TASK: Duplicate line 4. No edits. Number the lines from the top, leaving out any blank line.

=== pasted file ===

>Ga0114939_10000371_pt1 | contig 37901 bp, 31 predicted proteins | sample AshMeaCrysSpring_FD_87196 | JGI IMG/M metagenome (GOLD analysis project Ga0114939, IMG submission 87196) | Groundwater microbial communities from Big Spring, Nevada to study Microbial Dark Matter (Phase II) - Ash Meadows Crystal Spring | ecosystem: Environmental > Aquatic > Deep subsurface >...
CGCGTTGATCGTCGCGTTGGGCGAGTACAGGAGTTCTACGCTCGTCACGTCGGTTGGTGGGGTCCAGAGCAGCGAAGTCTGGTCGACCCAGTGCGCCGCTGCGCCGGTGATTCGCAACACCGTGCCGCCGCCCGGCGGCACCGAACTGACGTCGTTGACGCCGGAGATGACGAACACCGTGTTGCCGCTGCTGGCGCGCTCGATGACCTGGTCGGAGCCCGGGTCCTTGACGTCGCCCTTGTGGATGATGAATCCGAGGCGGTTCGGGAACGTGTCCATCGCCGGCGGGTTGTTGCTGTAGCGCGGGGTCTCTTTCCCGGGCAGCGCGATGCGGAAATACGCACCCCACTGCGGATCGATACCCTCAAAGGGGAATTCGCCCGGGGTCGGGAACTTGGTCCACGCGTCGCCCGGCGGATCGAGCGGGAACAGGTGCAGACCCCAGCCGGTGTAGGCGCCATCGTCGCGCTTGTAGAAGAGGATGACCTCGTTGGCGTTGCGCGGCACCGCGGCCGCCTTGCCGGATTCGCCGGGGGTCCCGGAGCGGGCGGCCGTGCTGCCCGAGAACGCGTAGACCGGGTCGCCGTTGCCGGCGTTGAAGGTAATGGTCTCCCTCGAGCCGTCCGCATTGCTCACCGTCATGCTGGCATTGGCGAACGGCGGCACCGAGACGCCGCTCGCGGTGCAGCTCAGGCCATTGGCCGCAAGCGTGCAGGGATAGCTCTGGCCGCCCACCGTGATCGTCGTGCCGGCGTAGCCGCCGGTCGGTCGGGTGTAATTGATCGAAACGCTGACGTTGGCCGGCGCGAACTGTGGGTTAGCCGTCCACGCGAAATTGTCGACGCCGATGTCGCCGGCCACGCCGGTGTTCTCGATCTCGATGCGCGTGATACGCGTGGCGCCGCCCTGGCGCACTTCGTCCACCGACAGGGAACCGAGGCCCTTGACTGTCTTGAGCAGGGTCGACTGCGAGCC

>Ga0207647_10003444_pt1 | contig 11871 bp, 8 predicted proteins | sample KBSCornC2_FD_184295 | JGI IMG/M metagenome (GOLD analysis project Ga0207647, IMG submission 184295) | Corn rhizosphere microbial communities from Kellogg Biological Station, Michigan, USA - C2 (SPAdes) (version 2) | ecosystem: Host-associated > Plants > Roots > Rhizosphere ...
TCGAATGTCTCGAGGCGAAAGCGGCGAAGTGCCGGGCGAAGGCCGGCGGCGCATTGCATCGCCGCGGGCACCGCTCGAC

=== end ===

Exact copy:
TCGAATGTCTCGAGGCGAAAGCGGCGAAGTGCCGGGCGAAGGCCGGCGGCGCATTGCATCGCCGCGGGCACCGCTCGAC